Okay, so I love Rails. But, Rails has an issue with scaling. A fresh install of Rails for instance comes with sessions implemented in the file system. That's all well and good for a development box, the issue arises when you're serving more than a small number of clients.

Serializing data shared by processes in a file is doable. You can use identity stamps and all that jazz, but it slows things down I imagine.

So the alternative is using my favourite ... tables! Or in our case ActiveRecord, the layer of ORDBMS on top of your database.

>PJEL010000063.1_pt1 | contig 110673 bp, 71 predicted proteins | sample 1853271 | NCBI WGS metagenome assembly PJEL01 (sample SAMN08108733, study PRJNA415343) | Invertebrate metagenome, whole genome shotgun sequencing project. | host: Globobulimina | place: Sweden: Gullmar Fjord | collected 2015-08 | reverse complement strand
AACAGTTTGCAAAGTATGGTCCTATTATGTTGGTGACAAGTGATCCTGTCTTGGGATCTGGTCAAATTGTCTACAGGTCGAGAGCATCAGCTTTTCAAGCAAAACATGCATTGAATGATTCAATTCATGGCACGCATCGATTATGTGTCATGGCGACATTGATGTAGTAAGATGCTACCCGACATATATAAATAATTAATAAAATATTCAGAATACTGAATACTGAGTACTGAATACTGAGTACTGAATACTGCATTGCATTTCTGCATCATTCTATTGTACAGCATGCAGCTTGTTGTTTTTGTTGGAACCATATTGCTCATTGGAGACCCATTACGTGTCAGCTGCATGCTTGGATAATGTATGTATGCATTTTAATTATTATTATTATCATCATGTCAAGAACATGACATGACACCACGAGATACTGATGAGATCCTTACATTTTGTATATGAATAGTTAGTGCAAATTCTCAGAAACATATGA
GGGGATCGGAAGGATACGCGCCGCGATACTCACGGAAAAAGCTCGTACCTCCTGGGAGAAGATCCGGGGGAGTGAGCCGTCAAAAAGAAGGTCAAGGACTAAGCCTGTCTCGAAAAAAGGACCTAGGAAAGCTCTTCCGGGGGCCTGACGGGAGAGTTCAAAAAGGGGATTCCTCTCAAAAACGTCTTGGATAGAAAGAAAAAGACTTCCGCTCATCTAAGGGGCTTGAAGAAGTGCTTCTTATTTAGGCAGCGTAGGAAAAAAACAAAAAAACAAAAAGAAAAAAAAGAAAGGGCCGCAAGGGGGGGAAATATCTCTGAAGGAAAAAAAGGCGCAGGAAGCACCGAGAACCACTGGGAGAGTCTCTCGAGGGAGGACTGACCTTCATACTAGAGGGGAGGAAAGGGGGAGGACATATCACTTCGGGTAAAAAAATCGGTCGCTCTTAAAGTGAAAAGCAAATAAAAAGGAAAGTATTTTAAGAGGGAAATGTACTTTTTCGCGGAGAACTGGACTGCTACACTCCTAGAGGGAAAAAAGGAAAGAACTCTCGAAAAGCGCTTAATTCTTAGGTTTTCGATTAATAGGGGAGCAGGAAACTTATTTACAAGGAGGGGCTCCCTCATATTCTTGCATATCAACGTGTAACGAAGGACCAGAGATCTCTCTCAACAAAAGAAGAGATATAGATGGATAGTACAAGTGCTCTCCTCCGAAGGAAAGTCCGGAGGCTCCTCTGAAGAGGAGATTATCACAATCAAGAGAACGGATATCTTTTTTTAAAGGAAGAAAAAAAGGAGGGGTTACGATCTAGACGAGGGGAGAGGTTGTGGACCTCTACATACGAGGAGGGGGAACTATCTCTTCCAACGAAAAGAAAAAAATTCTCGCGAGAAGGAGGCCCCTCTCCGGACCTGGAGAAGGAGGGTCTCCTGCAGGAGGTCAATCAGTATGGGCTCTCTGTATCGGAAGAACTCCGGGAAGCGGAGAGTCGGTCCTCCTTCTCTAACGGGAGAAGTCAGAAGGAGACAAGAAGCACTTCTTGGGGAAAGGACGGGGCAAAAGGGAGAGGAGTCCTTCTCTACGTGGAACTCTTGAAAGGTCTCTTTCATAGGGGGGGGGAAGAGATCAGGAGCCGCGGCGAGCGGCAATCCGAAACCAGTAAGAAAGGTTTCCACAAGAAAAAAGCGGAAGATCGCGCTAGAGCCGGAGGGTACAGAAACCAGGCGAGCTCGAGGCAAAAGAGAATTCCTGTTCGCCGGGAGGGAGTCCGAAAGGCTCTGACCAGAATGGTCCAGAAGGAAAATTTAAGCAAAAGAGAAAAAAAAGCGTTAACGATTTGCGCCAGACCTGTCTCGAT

It's quite simple. All you need to do is find this line in your config/environment.rb and uncomment it.

After this is done, set up the tables by running.

rake db:sessions:create
rake db:migrate

Toggle the code!


Alrightie then, first rule of entrepreneurship, don't believe in technology (hype). Hmmm, so the ActiveRecord method of storing sessions that Rails ships with is not so good.

Rails is excellent to say the least in the development environment, but production on the other hand involves a lot of fun.

Right now, I'm going to settle for a 60GB hard-drive 1GB memory 15 inch wide screen Xubuntu production box.

Also, for production sake, the alternative's to the ActiveRecord method of storing sessions; you could use SQLSessionStore for sessions, or better still the better performing memcached.

I'm reading this article on how to deploy Rails on a mongrel cluster and Apache.